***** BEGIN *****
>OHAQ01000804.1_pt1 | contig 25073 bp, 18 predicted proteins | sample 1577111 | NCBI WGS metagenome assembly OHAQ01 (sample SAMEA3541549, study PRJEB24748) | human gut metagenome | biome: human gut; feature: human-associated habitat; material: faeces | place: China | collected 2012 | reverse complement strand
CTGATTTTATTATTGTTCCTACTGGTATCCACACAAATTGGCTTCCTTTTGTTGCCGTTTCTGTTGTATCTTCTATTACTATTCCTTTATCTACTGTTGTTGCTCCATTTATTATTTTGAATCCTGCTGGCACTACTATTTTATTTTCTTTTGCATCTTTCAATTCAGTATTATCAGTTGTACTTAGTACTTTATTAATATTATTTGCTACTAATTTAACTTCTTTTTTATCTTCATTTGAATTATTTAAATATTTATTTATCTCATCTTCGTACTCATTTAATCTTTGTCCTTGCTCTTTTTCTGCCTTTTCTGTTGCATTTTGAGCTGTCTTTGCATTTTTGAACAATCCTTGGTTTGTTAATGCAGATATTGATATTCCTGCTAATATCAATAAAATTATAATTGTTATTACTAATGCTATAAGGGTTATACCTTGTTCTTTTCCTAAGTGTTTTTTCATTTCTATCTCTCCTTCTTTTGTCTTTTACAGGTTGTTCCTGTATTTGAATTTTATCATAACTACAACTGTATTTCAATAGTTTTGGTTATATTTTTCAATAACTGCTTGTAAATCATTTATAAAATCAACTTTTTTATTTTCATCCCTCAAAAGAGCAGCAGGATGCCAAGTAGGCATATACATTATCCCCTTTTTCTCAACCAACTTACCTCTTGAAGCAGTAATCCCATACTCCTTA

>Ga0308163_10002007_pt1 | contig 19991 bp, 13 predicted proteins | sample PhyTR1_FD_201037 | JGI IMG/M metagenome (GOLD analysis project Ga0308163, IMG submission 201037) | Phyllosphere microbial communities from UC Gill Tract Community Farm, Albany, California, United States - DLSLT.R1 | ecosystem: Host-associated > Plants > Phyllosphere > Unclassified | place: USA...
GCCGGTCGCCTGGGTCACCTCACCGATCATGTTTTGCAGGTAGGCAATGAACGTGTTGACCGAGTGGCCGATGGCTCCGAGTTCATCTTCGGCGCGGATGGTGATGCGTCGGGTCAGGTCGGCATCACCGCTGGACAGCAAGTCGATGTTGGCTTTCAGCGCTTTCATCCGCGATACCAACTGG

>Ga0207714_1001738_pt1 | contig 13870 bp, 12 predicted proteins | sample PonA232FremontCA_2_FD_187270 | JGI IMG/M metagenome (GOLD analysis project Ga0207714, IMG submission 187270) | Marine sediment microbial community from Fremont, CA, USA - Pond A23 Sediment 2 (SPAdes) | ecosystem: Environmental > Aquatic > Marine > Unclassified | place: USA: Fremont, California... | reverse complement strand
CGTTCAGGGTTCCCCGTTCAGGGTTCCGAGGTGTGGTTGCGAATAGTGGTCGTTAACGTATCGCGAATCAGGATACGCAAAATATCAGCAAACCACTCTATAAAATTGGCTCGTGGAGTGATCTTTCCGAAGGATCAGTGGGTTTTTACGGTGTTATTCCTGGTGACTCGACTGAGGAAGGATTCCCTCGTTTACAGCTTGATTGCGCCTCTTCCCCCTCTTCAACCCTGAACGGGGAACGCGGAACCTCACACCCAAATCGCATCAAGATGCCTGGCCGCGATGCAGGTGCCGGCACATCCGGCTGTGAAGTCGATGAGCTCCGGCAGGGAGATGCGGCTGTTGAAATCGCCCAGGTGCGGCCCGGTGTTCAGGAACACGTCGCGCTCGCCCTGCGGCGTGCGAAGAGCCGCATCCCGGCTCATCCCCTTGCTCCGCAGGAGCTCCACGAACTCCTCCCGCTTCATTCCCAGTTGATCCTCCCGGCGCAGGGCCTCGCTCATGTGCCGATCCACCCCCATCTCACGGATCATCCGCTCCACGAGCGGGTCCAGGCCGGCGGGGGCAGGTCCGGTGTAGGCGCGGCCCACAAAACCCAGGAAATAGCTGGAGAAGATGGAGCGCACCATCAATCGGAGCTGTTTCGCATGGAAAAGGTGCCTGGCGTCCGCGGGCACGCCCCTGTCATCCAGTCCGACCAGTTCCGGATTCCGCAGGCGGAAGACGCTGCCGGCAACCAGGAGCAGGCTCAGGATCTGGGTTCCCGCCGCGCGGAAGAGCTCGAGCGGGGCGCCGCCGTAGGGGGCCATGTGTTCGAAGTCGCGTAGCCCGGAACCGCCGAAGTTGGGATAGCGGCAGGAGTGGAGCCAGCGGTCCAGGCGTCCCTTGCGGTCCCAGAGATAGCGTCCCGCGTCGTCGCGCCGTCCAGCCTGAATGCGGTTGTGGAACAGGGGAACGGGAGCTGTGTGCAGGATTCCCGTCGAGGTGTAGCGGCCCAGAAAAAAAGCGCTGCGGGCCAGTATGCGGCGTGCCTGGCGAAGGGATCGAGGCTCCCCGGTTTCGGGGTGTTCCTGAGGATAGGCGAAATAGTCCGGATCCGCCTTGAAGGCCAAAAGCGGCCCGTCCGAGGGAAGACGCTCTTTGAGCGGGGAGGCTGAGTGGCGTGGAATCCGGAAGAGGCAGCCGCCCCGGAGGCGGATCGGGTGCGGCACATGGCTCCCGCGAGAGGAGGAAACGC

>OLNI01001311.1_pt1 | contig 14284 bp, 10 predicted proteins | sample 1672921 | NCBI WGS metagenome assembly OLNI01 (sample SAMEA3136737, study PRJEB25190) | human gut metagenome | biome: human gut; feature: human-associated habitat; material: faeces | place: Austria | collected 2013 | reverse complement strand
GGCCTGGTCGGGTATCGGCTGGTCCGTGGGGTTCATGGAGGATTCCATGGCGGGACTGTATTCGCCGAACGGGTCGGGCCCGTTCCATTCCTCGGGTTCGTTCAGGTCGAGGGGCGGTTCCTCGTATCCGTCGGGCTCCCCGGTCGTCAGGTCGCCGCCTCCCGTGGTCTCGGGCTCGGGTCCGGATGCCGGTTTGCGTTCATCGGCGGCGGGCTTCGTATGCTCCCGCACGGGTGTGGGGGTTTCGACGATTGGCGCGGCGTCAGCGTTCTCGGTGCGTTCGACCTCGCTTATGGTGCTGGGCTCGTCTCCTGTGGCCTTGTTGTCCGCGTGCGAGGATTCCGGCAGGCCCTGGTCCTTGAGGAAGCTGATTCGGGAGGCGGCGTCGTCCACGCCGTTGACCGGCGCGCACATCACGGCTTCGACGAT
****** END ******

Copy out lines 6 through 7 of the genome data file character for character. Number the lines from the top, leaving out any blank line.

CGTTCAGGGTTCCCCGTTCAGGGTTCCGAGGTGTGGTTGCGAATAGTGGTCGTTAACGTATCGCGAATCAGGATACGCAAAATATCAGCAAACCACTCTATAAAATTGGCTCGTGGAGTGATCTTTCCGAAGGATCAGTGGGTTTTTACGGTGTTATTCCTGGTGACTCGACTGAGGAAGGATTCCCTCGTTTACAGCTTGATTGCGCCTCTTCCCCCTCTTCAACCCTGAACGGGGAACGCGGAACCTCACACCCAAATCGCATCAAGATGCCTGGCCGCGATGCAGGTGCCGGCACATCCGGCTGTGAAGTCGATGAGCTCCGGCAGGGAGATGCGGCTGTTGAAATCGCCCAGGTGCGGCCCGGTGTTCAGGAACACGTCGCGCTCGCCCTGCGGCGTGCGAAGAGCCGCATCCCGGCTCATCCCCTTGCTCCGCAGGAGCTCCACGAACTCCTCCCGCTTCATTCCCAGTTGATCCTCCCGGCGCAGGGCCTCGCTCATGTGCCGATCCACCCCCATCTCACGGATCATCCGCTCCACGAGCGGGTCCAGGCCGGCGGGGGCAGGTCCGGTGTAGGCGCGGCCCACAAAACCCAGGAAATAGCTGGAGAAGATGGAGCGCACCATCAATCGGAGCTGTTTCGCATGGAAAAGGTGCCTGGCGTCCGCGGGCACGCCCCTGTCATCCAGTCCGACCAGTTCCGGATTCCGCAGGCGGAAGACGCTGCCGGCAACCAGGAGCAGGCTCAGGATCTGGGTTCCCGCCGCGCGGAAGAGCTCGAGCGGGGCGCCGCCGTAGGGGGCCATGTGTTCGAAGTCGCGTAGCCCGGAACCGCCGAAGTTGGGATAGCGGCAGGAGTGGAGCCAGCGGTCCAGGCGTCCCTTGCGGTCCCAGAGATAGCGTCCCGCGTCGTCGCGCCGTCCAGCCTGAATGCGGTTGTGGAACAGGGGAACGGGAGCTGTGTGCAGGATTCCCGTCGAGGTGTAGCGGCCCAGAAAAAAAGCGCTGCGGGCCAGTATGCGGCGTGCCTGGCGAAGGGATCGAGGCTCCCCGGTTTCGGGGTGTTCCTGAGGATAGGCGAAATAGTCCGGATCCGCCTTGAAGGCCAAAAGCGGCCCGTCCGAGGGAAGACGCTCTTTGAGCGGGGAGGCTGAGTGGCGTGGAATCCGGAAGAGGCAGCCGCCCCGGAGGCGGATCGGGTGCGGCACATGGCTCCCGCGAGAGGAGGAAACGC

>OLNI01001311.1_pt1 | contig 14284 bp, 10 predicted proteins | sample 1672921 | NCBI WGS metagenome assembly OLNI01 (sample SAMEA3136737, study PRJEB25190) | human gut metagenome | biome: human gut; feature: human-associated habitat; material: faeces | place: Austria | collected 2013 | reverse complement strand